Solar Eclipse

Troy Families and Community ~

As you may know, a total solar eclipse affecting some of northern Pennsylvania will take place on Monday, April 8, 2024.  Several districts in our area have changed their schedule for that day.  The eclipse (partial to total darkness) is projected to be visible in the afternoon, about the same time as our normal dismissal time.  Knowing this, Troy will operate on a one-hour early dismissal.  The schedule adjustment will allow us to ensure students are transported home safely. Any parent/guardian who would like to pick up their child prior to the one-hour early dismissal may do so with no absence penalty.


April 8, 2024 ~ Early Dismissal by Building

WR. Croman ~ 1:40pm

Intermediate ~ 1:58pm

Jr/Sr HS ~ 1:58pm


Athletics ~ Contact Coaches with any questions

Games will be on time and follow the original schedule

Junior High practice will be canceled

Varsity will begin practice at 4:30pm


About the April 8, 2024 Solar Eclipse

Pennsylvania has the distinct privilege of once again being in the direct line of a total solar eclipse on April 8, 2024.  The last time Pennsylvania was in direct line with a total eclipse was 1806.  While the path is somewhat westwardly oriented in comparison to the last eclipse, much of Pennsylvania will lie within the paths of totality or partial totality.  The next total solar eclipse that can be seen from the contiguous United States will occur in 2044.


Eclipse Timeline in Pennsylvania

2:00 PM:  The eclipse phase sequence will begin around 2:00 p.m. (EST).  As the Moon's orbit begins to travel in between the Sun and Earth, appearing as a dark shadow increasingly moving into the bright sphere of the sun.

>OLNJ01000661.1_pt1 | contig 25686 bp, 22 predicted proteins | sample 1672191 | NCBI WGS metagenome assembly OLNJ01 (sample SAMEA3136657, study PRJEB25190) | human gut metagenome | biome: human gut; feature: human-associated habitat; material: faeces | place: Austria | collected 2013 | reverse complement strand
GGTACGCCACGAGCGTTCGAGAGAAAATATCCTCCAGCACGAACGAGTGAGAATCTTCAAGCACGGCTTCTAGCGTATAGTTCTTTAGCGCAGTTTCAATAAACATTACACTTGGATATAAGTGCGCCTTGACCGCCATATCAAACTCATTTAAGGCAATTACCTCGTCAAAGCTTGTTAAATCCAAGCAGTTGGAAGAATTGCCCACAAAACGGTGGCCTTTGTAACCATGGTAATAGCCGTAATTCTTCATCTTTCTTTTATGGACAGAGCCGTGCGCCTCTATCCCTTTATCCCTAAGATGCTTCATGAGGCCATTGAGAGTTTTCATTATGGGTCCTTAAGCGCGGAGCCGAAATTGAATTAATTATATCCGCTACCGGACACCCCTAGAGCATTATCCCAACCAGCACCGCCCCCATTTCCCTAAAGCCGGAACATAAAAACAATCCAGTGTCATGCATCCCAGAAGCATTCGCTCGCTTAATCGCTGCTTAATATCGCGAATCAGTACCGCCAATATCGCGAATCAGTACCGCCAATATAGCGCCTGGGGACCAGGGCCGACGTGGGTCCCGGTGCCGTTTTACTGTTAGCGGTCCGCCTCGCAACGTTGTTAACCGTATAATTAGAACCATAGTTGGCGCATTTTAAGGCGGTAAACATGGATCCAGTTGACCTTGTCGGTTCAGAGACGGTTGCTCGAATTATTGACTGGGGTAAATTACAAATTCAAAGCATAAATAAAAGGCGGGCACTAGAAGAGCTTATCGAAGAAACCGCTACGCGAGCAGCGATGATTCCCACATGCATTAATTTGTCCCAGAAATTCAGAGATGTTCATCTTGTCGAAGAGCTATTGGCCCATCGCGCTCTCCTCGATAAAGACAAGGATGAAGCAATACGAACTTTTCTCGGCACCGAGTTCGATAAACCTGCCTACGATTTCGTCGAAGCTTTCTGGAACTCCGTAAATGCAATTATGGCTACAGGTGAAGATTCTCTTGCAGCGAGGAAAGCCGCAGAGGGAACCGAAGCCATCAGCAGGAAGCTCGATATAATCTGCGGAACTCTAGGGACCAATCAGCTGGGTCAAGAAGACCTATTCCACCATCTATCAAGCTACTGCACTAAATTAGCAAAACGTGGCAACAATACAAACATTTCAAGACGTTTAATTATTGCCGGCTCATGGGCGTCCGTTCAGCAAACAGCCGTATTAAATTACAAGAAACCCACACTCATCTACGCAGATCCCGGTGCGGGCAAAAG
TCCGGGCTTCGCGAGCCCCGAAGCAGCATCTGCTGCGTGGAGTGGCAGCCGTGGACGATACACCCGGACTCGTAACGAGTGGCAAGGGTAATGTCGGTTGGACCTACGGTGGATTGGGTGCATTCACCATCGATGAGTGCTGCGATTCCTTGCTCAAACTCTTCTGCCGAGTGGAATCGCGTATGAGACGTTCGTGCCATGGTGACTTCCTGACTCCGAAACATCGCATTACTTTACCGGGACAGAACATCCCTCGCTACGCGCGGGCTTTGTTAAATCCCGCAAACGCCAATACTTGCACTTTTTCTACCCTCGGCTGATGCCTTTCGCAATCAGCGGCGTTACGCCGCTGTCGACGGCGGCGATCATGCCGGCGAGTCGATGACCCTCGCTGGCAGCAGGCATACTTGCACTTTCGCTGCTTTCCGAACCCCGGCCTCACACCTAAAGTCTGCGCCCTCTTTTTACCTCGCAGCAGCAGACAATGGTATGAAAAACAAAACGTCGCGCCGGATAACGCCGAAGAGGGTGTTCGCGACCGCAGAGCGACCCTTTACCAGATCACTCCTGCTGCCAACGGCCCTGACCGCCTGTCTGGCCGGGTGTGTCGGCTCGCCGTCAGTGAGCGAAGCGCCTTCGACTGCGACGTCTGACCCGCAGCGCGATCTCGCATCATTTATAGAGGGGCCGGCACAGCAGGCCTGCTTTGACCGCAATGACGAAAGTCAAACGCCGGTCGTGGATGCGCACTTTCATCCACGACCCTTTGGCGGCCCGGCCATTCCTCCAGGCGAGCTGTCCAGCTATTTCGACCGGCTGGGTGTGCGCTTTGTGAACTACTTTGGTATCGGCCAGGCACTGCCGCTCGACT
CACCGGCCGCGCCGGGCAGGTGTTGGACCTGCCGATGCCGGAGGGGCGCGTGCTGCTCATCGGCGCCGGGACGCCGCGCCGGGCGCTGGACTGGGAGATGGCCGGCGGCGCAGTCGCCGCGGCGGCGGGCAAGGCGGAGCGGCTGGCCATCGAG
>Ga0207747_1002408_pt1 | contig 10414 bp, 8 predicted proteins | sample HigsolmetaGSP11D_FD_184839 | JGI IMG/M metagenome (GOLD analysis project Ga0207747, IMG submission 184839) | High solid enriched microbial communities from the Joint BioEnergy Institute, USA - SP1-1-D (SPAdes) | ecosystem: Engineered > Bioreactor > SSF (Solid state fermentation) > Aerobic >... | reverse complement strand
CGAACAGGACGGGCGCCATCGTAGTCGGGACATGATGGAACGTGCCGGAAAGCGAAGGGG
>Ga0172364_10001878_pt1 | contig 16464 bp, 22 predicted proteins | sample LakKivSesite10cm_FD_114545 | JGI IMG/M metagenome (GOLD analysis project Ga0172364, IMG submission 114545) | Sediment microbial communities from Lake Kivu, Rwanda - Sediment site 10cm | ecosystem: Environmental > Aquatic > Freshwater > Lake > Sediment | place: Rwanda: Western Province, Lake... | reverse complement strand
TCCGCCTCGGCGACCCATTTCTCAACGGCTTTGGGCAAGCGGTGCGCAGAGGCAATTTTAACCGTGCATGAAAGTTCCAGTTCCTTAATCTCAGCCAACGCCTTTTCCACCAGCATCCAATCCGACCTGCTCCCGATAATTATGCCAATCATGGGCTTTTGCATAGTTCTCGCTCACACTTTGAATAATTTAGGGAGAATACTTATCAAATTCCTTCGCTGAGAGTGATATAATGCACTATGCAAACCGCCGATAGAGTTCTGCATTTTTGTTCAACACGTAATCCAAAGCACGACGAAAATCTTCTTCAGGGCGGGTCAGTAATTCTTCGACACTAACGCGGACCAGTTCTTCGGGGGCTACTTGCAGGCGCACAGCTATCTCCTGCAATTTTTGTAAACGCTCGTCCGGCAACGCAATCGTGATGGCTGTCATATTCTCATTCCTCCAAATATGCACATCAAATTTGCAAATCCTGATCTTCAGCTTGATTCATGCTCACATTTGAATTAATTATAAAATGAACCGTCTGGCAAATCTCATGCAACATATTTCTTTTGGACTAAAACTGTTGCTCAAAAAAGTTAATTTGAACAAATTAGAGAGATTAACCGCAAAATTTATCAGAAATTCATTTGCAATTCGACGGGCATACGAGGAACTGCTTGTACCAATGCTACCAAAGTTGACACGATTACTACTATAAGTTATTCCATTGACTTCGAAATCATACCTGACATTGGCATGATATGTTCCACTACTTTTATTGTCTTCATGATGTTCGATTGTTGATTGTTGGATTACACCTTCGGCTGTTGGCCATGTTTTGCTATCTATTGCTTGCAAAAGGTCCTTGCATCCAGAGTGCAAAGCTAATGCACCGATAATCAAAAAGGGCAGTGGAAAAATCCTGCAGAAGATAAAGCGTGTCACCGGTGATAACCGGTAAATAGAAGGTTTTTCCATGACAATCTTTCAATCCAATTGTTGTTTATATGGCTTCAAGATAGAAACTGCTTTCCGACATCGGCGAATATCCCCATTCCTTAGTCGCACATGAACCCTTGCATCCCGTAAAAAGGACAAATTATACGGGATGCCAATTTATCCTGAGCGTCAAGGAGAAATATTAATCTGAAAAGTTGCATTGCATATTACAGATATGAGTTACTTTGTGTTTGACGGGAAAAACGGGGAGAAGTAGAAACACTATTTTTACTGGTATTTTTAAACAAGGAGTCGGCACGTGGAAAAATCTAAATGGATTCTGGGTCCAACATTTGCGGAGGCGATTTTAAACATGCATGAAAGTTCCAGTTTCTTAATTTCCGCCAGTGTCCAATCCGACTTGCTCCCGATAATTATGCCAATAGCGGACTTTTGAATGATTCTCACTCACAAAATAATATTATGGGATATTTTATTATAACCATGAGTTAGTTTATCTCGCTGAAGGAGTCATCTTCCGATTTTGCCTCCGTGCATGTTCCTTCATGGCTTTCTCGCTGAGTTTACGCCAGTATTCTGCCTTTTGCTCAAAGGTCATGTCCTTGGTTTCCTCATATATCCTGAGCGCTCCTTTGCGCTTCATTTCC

3:00 PM:  When the Moon is covering most of the Sun, watch for the ambient light to change and grow dimmer. The change will become more pronounced in the last 15 minutes before totality. The light may look eerie or strange. Even if it's cloudy and you can't see the Sun, the skies will still grow darker.

3:15 PM – 3:20 PM:  Within the path of totality, the total eclipse phase as the Moon completely covers the Sun's surface. The sky will darken much like dawn or dusk for the short duration of the total eclipse.

3:20 PM – 4:30 PM:  The phases of the solar eclipse will be played out in reverse.

4:30 PM:  The visible eclipse effects will conclude around 4:30 p.m. in Pennsylvania.


Eye Safety

Observers should always use solar viewing or eclipse glasses, hand-held solar viewers made with sun filter film or an alternative safe solar viewing method, such as a pinhole projector to view the sun.  Eye safety precautions during the eclipse should be followed when viewing from both indoor and outdoor locations.


Thank you,

Dr. Janilyn Elias


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